With increased competitiveness in today’s job market, the onus to “market” oneself has become all the more necessary. And to create such a good first impression, cover letters are the most important tool (literally) to have in one’s arsenal.
A cover letter, coupled with a resume, helps to provide additional information about the applicant’s skills and experience. More specifically, it provides the information that is not mentioned on the resume.
Think of it as trying to sell a product – that product being you. (99% of the applicants write 'hardworking' 'smart'and 'enthusiastic'. Do you really want to sound as generic as that?).
Cover letters and resumes are often the first information a potential employer receives about an applicant. Knowing about the different types of cover letters can thus help you paint a stellar image of your competence, motivation, and experience in front of the potential employers.
It is always advisable to highlight oneself flatteringly in their cover letters. And that can either be by basking in reflected glory (such as associations with prestigious institutions) or self-presentation (listing reasons why they are better than others).
Cover letters are of three types, each with their individual pros and cons - but that discussion is for another day. Let us, instead talk about cover letters in themselves, and how to write a great one, thereby helping you land a job at your dream company.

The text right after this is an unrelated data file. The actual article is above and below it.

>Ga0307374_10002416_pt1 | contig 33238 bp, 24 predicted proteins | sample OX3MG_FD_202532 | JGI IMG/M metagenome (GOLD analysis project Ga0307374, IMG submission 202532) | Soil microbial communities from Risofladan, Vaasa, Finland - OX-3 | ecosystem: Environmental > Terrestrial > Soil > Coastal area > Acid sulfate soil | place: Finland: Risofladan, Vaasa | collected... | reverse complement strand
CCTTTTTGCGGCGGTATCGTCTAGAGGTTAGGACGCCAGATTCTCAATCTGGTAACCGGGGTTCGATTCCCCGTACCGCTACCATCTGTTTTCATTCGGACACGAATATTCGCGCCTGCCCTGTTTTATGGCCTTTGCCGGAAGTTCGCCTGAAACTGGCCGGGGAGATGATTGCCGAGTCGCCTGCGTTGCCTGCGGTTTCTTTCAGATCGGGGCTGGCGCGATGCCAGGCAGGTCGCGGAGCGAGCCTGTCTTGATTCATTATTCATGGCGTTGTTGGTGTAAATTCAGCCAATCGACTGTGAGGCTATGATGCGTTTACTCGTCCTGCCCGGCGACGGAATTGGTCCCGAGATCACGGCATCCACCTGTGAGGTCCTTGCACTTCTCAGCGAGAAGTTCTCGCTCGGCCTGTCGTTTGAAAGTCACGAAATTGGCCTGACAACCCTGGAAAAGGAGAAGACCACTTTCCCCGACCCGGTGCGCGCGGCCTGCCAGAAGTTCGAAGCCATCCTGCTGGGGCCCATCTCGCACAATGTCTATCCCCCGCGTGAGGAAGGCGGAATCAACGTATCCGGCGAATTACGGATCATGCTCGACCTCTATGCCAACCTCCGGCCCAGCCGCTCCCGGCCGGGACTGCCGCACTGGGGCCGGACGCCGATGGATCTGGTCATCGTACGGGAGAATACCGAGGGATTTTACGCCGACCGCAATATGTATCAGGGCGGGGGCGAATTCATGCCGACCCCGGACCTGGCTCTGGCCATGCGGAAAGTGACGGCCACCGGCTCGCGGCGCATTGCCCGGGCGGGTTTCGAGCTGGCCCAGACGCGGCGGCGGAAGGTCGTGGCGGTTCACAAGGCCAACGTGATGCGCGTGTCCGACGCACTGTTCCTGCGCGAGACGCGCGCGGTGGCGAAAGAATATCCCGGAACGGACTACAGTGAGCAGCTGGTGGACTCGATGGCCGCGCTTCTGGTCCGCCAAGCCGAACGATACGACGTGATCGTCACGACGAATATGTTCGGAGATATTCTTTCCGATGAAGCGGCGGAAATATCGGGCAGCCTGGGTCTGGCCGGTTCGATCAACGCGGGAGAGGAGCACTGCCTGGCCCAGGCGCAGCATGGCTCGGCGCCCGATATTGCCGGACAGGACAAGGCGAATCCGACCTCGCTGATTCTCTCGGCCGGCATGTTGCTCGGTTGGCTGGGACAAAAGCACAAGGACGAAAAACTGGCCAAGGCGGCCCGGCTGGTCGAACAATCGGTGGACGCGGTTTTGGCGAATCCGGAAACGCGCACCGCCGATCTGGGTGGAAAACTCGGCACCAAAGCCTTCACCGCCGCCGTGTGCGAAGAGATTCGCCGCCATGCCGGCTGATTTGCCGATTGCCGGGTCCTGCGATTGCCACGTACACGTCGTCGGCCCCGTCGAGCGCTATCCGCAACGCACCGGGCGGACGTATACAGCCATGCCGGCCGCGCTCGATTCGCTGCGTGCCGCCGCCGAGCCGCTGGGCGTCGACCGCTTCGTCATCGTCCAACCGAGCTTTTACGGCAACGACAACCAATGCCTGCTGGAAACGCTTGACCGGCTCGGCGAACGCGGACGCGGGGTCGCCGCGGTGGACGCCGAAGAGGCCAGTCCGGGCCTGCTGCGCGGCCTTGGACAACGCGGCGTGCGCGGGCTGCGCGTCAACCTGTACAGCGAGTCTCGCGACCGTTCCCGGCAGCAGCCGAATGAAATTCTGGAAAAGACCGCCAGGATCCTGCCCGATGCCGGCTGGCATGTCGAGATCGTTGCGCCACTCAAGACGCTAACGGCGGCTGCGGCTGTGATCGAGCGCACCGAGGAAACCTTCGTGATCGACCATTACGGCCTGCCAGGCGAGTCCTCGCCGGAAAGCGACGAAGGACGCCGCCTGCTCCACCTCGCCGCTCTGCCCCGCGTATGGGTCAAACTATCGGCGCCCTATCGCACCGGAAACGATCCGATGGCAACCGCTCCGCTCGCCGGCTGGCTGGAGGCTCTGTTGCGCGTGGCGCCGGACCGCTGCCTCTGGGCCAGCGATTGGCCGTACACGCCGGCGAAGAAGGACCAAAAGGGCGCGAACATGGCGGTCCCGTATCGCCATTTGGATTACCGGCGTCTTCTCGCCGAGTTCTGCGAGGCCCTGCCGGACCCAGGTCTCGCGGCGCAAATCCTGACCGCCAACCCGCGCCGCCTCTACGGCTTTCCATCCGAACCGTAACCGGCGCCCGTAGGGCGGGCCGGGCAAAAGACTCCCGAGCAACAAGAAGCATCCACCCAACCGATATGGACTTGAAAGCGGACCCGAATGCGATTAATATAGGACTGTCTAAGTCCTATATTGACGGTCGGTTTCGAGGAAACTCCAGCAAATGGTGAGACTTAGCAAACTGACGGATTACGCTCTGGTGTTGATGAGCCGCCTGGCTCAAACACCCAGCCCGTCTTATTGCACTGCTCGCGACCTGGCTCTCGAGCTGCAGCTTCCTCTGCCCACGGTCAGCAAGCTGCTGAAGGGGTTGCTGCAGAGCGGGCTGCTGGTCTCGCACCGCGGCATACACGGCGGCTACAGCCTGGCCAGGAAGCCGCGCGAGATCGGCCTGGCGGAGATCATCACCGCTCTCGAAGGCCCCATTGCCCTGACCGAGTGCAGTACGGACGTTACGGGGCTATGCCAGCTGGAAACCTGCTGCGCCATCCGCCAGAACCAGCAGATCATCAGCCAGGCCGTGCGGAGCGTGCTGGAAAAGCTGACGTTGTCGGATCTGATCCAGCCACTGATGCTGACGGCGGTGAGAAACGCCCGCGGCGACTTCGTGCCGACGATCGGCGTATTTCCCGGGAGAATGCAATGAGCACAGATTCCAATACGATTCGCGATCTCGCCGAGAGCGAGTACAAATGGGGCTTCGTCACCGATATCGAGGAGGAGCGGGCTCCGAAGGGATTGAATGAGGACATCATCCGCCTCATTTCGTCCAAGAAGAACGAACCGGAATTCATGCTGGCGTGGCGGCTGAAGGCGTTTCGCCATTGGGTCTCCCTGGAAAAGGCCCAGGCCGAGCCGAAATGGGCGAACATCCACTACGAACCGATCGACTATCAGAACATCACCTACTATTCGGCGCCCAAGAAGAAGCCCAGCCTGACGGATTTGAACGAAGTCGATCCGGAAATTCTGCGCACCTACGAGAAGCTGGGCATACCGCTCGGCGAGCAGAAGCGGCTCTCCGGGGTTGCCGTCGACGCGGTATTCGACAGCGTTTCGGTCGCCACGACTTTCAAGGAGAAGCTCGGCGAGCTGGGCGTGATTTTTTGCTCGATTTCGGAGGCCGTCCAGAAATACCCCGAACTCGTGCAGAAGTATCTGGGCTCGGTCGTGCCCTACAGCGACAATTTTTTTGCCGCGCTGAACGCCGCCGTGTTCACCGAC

"Cover letters should complement, not mirror your resume. Its purpose is to interpret the factual resume and add a personal touch to your application for employment."
Cover letters - What makes for a great cover letter?
Cover letters should complement, not mirror your resume. Its purpose is to interpret the factual resume and add a personal touch to your application for employment.
Imagine writing a great cover letter, which highlights all of your achievements and skills, but failing to notice the tiniest bit of typing error made in it. How will that present you in the eyes of the employer?
In the worst case scenario, your application would probably be rejected by them. Always remember that a cover letter is often your earliest written contact with a potential employer. They help to create a critical first impression. And so, even the tiniest bit of error casts doubt on your efficiency and attention to details.
Secondly, Imagine writing an error-free cover letter, but instead filling it up with generic details. That makes you sound just like the rest in relation to skills and attributes. And employers may find it difficult to select you. That is why it is important to write in such a way that it makes you sound less generic and helps you stand out from the rest of the crowd.
Cover letters help explain the reasons for your interest in the specific organization. When written effectively, they lend support in identifying your most relevant skills or experiences. But one thing to keep in mind is to keep the letter focused, concise, and a few paragraphs in length - enough to entice the recruiter to contact you for an interview.
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